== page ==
“Being a junior is very hard for Occupational students, so time is hard to find on top of school work,” she said.

Along with giving cast members a chance to rehearse together in person, the play also brought an array of fun features. Cast members wore clear masks at all times so they could adhere to the university’s mask guidelines while allowing the audience to understand what they were saying.

“Our feature includes a costumed ball, eavesdropping characters, goofy security team and great acting from MU veteran players and members of the Misericordia faculty,” said Assistant Professor of Mass Communication and Design Rachel Urbanowicz, who played Dogberry and served as dramaturg for the production.

The theatre was one of the most affected by the pandemic as shows could not be performed and audiences were not allowed to view any art. Many of the performers like Sala stated the importance of getting the theatre back open.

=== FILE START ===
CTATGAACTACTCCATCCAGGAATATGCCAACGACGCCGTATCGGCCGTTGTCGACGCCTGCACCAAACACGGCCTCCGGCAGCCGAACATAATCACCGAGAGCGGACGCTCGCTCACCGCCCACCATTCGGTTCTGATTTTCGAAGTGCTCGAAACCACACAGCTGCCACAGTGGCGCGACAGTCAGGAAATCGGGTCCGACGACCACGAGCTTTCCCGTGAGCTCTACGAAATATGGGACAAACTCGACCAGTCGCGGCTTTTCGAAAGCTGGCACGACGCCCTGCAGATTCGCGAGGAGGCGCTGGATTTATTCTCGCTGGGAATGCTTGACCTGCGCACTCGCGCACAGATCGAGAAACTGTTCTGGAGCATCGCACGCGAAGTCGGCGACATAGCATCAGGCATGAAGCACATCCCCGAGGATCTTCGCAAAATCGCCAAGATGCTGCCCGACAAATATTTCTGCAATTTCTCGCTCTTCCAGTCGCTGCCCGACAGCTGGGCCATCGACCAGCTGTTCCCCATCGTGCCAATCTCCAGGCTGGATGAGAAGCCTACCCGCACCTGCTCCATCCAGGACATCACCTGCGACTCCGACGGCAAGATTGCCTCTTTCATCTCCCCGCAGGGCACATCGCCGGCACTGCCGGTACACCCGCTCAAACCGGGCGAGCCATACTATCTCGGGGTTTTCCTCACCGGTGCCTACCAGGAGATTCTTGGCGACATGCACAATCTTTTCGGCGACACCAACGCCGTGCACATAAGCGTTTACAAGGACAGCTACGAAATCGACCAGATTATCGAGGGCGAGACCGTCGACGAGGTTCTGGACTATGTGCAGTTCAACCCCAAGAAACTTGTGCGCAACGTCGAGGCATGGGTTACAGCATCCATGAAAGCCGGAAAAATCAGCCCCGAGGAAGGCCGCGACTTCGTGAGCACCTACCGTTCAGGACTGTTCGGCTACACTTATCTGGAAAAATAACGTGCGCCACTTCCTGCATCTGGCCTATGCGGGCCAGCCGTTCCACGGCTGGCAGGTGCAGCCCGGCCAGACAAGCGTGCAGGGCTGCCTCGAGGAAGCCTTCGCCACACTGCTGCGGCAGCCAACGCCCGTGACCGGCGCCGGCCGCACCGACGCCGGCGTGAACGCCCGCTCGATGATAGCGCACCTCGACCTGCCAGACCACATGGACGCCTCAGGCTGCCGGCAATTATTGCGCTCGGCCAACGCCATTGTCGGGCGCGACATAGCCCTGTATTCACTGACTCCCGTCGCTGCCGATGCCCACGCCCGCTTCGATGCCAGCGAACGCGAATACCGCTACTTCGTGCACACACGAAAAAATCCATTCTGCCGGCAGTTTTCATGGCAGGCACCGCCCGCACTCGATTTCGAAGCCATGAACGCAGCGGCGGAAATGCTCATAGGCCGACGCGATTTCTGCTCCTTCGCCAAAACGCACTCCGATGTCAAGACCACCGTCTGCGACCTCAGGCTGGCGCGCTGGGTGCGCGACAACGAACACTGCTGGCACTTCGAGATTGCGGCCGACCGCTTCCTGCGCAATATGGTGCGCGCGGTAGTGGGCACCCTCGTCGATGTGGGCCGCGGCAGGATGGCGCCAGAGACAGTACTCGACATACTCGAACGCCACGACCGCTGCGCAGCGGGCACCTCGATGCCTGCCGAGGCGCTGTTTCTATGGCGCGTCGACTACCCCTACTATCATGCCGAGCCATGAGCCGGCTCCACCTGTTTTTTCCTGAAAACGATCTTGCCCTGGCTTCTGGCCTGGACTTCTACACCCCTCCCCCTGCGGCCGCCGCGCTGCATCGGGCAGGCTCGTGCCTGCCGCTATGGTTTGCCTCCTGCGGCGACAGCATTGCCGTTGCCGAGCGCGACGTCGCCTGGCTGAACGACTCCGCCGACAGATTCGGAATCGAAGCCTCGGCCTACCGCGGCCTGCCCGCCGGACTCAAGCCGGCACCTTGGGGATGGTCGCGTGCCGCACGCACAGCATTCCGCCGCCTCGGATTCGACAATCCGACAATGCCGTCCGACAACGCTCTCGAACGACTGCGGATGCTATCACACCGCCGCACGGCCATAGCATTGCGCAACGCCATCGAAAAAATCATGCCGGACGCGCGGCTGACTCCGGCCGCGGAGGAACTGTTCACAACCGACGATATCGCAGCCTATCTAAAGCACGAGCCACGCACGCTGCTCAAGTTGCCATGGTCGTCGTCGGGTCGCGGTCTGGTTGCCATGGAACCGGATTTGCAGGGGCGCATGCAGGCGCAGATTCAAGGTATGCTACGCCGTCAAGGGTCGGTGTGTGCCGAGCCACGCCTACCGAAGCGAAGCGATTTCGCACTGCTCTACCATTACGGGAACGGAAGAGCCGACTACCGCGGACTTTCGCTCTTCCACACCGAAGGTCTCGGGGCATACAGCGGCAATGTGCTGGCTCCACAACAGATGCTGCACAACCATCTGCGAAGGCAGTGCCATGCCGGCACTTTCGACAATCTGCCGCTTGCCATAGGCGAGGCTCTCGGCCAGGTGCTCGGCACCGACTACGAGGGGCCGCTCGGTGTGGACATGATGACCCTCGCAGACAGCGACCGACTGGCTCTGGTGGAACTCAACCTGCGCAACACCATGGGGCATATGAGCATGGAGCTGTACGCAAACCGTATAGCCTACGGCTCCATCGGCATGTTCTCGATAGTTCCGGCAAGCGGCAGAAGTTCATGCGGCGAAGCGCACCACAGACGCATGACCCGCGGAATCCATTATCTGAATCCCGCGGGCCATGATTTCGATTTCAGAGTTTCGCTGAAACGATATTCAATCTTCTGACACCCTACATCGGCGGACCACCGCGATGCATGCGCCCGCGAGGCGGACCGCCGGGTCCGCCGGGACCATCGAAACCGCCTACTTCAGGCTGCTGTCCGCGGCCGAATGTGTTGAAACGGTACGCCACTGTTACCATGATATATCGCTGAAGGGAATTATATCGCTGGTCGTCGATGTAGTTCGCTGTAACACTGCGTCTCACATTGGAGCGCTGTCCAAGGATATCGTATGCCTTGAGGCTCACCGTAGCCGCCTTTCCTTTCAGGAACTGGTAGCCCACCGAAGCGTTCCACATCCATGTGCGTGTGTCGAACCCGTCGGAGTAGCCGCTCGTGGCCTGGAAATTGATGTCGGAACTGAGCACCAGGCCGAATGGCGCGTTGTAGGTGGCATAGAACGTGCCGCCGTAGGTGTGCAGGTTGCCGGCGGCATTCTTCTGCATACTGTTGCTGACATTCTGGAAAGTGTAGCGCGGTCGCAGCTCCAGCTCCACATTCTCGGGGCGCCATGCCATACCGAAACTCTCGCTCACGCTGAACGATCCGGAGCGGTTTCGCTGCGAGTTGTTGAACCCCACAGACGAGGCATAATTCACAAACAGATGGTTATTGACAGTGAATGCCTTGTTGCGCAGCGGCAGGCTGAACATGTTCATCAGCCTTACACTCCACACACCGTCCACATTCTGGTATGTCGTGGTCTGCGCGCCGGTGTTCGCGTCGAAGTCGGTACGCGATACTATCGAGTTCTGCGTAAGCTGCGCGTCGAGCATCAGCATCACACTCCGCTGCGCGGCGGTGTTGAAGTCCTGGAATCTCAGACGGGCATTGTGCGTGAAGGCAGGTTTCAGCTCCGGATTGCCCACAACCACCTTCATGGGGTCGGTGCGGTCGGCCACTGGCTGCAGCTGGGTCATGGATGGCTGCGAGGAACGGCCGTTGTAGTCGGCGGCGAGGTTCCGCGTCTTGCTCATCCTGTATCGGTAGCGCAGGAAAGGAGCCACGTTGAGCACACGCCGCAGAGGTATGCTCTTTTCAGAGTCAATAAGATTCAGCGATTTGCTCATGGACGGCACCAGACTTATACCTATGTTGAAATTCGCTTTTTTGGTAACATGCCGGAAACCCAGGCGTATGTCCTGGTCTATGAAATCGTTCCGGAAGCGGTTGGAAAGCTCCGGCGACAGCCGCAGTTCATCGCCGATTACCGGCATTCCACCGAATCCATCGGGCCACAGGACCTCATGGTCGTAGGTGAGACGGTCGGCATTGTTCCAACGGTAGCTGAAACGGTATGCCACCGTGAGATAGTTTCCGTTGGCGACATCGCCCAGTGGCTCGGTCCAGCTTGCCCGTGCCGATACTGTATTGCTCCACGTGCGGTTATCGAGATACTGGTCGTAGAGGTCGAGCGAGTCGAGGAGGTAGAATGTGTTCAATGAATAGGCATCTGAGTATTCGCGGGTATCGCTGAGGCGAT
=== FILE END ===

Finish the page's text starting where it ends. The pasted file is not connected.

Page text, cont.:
“Oh, it’s super important; it gets people to come out and watch and it also gets us out of our own rooms to perform a great show,” she said.

To put on a show takes a great deal of collaborative work from the performers, directors, technical crew and the stage crew.

“The stage crew built all the sets which are incredible; our tech crew who came in completely blind to the theatre managed to get things up and running,” said Ward.

Everything in this production was new and took time to come together. Each and every member of the cast and crew worked hard to put on the very best show as a lot was at stake with this performance since, for many, it was their first time back on a stage in a couple years.

“This is my first show being on stage since freshman year and I’m glad to be back doing what I love with the people I love,” said Ward.

For some performers, this show was the first full production they took to the stage and it proved to be a very taxing role.